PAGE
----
Here’s an ingenious variation on some old themes. Take two brothers, an archaeologist father and a zoologist colleague and put them on an island cloaked in rain forest that has been deserted because it is in imminent danger of being overwhelmed by the ocean. Have the adults engage in some secret business in an old fish drying shed that the boys are not allowed to see. Introduce a visiting yacht, with an American family and a beautiful teenage daughter. Then allow whatever weird creature is being kept in the shed to escape into the forest. And, finally, before the pace slows, bring in some modern pirates. There’s plenty of action and mystery; and some tension between the brothers, not only for the attention of the gorgeous American but because they have come from different backgrounds. Hassan has been adopted after bringing the archaeologist some intriguing scrolls in the Jordanian desert; and Max, who tells the story, has mixed feelings abut his new brother. The interplay between the young people is well done, as is the gradual revelation of how events in Jordan connect to those on the island. However, Kilworth’s attempt to present the story as if it were Max’s internet blog is an unconvincing gesture. It remains very much a conventional first person narrative. The solution of the mystery is daring, but, in the end, there seems rather less made of such an amazing proposition than there might have been.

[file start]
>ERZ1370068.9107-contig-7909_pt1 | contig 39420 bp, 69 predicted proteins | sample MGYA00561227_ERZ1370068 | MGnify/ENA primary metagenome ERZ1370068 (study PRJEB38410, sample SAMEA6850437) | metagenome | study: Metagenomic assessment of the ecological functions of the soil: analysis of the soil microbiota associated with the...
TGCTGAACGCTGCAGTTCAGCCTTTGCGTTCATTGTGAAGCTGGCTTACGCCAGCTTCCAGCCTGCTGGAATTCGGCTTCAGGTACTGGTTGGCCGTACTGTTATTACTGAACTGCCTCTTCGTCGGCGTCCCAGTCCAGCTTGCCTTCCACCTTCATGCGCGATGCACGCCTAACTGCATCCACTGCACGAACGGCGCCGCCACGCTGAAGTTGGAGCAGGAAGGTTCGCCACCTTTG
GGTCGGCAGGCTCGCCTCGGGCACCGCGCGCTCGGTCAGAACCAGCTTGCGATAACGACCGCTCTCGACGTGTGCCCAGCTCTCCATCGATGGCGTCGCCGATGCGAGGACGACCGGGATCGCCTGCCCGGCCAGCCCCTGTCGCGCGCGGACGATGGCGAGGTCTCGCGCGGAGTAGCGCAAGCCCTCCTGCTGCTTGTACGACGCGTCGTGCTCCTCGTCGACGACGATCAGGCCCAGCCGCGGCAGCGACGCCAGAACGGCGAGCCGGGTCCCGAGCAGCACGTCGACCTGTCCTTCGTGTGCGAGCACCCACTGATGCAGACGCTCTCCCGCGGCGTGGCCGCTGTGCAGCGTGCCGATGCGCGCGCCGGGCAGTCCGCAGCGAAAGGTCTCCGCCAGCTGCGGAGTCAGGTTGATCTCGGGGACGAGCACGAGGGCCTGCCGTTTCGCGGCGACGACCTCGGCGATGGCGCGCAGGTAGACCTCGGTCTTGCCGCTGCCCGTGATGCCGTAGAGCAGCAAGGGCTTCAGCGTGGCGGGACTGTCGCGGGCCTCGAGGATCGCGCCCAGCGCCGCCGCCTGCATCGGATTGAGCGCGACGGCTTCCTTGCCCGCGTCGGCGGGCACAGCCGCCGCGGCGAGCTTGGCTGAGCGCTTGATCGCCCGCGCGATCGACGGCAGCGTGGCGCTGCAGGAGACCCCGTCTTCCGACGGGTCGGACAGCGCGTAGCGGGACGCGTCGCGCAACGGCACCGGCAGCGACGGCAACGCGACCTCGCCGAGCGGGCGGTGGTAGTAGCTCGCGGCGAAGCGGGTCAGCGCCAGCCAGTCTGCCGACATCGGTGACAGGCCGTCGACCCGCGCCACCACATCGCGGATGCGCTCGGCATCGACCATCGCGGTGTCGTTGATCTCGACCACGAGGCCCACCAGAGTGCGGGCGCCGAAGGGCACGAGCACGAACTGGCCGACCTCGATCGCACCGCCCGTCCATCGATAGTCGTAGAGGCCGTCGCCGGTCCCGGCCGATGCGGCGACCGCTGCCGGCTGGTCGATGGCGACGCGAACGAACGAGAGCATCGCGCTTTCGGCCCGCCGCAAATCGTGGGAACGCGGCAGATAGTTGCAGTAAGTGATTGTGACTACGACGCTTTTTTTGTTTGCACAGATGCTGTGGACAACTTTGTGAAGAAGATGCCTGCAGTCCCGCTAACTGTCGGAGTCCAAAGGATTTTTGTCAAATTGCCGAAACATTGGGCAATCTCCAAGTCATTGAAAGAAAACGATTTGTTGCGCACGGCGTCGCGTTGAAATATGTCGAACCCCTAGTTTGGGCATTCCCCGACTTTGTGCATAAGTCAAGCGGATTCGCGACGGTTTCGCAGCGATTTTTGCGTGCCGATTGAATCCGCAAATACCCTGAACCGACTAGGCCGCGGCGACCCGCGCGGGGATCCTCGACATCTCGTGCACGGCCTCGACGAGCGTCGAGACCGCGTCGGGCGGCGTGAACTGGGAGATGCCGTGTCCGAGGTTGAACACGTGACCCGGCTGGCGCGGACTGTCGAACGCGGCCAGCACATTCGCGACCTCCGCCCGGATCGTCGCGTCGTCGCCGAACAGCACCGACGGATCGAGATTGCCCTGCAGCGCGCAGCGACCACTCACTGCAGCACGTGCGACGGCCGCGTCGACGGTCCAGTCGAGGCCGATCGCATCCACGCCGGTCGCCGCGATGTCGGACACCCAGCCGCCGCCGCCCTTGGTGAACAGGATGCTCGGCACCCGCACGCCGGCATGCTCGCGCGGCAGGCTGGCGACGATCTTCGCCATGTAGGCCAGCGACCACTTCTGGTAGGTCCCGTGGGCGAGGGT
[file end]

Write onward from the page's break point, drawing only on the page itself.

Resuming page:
http://booksforkeeps.co.uk/wp-content/uploads/2020/12/bfklogo.png 0 0 Angie Hill http://booksforkeeps.co.uk/wp-content/uploads/2020/12/bfklogo.png Angie Hill2008-03-12 16:20:032023-01-12 16:22:03Jigsaw